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Administrative Expenses Criminal Laws and the Code

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Last month's "Toxins-Are-Us" column included a relatively brief discussion of Pennsylvania Dept. of Environmental Resources v. Tri-State Clinical Laboratories Inc., 178 F.3d 685 (3rd Cir. 1999), but it is a case worth revisiting from a government perspective. The decision involved a chapter 11 debtor charged, post-petition, with illegally disposing of infectious medical wastes in a general dumpster rather than by the proper (read, more expensive) method. This activity came to light when the municipal workers loading the garbage truck were sprayed with blood spurting from test tubes left in the waste. Criminal charges were filed while the debtor was in chapter 11, but by the time it was convicted and fined $20,000, the case had been converted to chapter 7. The trustee successfully argued to the courts that the state's claim for the penalty costs should be treated as a simple unsecured claim.

In reaching that decision, the Third Circuit began with an analysis of §503(b)(1)(A), which grants administrative status to expenses "necessary" to "preserve" the estate—i.e., normally those needed to allow the debtor to operate. However, as the court recognized, the Supreme Court held 30 years ago in Reading Co. v. Brown, 391 U.S. 471, 483 (1968), that this test must, for policy reasons, cover all "costs ordinarily incident to the operation of a business, and not be limited to costs without which rehabilitation would be impossible." In Reading, the negligence of a receiver resulted in a fire that damaged a neighboring building; the court held that the tort damages were entitled to priority, even though they could not be said to "benefit" the estate. Rather, the court held, the claims of those who had harm thrust upon them by the post-petition operations of the debtor had precedence over those of pre-petition creditors who could hope to gain from those operations.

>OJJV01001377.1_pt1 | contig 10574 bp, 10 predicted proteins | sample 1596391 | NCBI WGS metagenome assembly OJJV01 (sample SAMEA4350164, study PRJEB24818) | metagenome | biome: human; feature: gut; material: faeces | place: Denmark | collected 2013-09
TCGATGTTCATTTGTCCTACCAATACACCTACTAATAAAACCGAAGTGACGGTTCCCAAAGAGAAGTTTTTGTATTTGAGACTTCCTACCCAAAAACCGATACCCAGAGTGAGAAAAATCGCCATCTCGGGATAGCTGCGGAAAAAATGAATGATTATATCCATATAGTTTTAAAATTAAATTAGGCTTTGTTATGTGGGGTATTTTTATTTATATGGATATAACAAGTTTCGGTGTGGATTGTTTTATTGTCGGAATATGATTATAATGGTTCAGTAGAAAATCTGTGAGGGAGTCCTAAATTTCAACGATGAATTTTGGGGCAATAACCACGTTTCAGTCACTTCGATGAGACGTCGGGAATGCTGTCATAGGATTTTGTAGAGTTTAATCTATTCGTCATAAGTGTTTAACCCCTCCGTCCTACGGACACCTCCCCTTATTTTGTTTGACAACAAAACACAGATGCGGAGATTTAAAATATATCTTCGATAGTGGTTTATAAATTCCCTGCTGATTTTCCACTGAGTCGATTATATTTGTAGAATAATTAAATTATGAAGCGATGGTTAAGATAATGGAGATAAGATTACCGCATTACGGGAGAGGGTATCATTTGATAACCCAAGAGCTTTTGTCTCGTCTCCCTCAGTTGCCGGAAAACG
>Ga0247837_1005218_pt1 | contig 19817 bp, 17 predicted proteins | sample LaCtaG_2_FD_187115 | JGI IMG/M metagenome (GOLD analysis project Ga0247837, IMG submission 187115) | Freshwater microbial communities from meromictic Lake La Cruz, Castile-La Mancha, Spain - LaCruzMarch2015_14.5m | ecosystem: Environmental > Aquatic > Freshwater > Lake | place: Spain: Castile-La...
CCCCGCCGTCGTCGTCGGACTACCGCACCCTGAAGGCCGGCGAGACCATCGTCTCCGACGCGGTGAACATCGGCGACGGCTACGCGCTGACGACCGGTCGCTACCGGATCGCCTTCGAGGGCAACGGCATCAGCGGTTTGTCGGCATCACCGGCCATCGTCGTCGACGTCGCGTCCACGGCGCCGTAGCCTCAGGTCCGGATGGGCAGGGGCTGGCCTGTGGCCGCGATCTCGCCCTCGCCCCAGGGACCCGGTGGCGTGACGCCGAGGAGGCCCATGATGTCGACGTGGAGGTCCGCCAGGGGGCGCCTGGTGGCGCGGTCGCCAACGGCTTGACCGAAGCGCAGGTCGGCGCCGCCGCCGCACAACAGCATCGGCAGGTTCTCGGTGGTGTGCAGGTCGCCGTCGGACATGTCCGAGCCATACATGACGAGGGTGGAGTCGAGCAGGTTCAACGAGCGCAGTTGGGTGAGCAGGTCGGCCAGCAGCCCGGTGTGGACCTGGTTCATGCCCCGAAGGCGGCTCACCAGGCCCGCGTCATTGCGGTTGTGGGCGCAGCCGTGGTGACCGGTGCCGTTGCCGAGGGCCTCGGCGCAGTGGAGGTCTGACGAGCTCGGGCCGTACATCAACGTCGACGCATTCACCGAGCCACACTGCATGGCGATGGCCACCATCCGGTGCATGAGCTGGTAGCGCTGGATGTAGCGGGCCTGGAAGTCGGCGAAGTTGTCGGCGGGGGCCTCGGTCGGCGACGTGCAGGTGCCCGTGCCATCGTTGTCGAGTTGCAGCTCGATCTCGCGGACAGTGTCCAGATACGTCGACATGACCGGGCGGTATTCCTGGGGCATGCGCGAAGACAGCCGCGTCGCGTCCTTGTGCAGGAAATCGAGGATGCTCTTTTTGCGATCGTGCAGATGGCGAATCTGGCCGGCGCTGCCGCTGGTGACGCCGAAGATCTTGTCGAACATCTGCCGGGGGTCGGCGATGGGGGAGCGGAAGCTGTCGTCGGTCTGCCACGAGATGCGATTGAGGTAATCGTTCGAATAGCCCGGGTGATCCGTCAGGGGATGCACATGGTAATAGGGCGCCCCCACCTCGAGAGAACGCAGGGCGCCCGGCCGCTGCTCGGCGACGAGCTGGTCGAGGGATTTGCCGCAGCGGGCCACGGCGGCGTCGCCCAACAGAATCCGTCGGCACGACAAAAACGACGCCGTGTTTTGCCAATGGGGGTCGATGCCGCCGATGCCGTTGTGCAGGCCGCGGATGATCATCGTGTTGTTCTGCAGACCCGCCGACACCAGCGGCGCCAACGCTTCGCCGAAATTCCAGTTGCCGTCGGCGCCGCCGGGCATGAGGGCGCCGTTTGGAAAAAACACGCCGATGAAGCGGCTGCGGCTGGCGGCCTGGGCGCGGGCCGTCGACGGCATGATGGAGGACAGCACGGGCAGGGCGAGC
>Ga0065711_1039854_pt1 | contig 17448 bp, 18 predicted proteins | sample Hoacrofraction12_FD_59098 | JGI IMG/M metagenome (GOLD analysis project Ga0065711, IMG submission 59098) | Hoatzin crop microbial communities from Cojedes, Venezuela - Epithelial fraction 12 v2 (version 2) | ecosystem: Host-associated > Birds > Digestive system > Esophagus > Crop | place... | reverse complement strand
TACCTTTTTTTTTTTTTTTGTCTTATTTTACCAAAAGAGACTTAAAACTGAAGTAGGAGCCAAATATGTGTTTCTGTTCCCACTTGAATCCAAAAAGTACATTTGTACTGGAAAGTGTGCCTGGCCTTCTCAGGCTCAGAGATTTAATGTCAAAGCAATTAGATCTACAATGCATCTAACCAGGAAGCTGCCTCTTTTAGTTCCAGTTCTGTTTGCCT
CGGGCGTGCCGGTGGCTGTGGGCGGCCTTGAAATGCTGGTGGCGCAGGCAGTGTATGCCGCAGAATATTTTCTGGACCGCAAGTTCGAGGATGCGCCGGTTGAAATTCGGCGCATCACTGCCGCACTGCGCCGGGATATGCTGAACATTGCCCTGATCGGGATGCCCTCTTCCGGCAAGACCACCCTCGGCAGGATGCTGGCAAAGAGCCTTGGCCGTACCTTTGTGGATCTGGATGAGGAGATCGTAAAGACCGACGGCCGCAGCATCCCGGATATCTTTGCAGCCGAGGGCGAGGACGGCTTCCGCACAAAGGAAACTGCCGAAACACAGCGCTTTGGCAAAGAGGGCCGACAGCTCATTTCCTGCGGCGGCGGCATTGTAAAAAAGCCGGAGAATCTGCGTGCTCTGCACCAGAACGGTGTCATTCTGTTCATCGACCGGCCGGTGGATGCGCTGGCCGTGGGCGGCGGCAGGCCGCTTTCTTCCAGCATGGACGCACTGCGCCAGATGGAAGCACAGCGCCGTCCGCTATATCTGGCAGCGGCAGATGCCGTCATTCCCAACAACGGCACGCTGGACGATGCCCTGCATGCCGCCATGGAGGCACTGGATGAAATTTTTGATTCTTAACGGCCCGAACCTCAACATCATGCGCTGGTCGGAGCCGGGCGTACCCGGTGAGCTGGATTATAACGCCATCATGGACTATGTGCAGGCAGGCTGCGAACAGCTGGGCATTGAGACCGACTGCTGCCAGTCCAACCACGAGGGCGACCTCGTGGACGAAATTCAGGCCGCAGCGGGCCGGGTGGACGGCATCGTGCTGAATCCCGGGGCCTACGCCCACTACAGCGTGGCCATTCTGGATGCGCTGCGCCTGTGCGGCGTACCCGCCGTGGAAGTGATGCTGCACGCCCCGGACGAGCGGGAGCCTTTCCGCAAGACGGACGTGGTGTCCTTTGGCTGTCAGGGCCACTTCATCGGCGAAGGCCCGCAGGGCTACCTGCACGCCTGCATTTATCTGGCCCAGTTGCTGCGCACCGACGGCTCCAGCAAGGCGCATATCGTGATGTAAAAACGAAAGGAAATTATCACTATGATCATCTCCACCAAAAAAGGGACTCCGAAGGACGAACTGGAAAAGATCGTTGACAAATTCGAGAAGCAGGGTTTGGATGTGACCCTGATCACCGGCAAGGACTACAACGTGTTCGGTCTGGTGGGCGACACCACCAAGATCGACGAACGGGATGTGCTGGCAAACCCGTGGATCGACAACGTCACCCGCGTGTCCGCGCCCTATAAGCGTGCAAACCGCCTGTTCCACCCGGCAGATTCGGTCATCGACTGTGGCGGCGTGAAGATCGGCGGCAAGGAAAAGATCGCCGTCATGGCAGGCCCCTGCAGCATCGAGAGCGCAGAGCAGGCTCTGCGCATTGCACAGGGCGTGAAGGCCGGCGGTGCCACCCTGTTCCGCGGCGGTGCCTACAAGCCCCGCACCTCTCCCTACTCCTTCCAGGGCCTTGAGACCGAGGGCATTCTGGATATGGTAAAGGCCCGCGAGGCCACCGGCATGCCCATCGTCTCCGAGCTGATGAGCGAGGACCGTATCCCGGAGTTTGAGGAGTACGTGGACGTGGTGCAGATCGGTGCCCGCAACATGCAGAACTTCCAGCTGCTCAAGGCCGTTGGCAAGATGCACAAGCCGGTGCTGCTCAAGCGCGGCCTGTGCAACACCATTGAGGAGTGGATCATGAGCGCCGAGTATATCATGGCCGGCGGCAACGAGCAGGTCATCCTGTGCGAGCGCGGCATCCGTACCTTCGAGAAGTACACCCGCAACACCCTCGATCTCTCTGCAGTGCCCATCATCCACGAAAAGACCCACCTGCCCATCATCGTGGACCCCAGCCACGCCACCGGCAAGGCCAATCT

Many courts, including the Eleventh Circuit in N.P. Mining Co. v. Alabama Surface Mining Commission, 963 F.2d 1449 (11th Cir. 1992), and the First Circuit in Cumberland Farms Inc. v. Florida Dept. of Environmental Protection, 116 F.3d 16 (1997),1 have since applied Reading to civil penalties imposed on a debtor for post-petition violations. These too, they hold, are costs incurred during the operation of the business and the state should be no more obliged to subordinate the costs of enforcement mechanisms that protect its citizenry to pre-petition creditors than should post-petition tort claimants.

These decisions are consistent with the frequently articulated view that the petition date is a boundary: Debts incurred before that date may or may not be paid, but costs incurred thereafter must be paid or the debtor should not be able to remain in bankruptcy. This requirement, with respect to statutory obligations, is set forth explicitly in 28 U.S.C. §959(b), which provides that "a trustee...including a debtor-in-possession, shall manage and operate the property in his possession...according to the requirements of the valid laws of the state...in the same manner that the owner or possessor thereof would be bound to do if in possession thereof."

Even without that language, this would be common sense—if the debtor cannot operate lawfully while it is in the hothouse atmosphere of the bankruptcy arena, how can it hope to do so after it emerges? At some point the debtor must either obey the law or shut down; the petition date is the logical starting point for that simple requirement. A debtor that receives the benefits of federal bankruptcy relief should, at the least, comply with the same law as its competitors.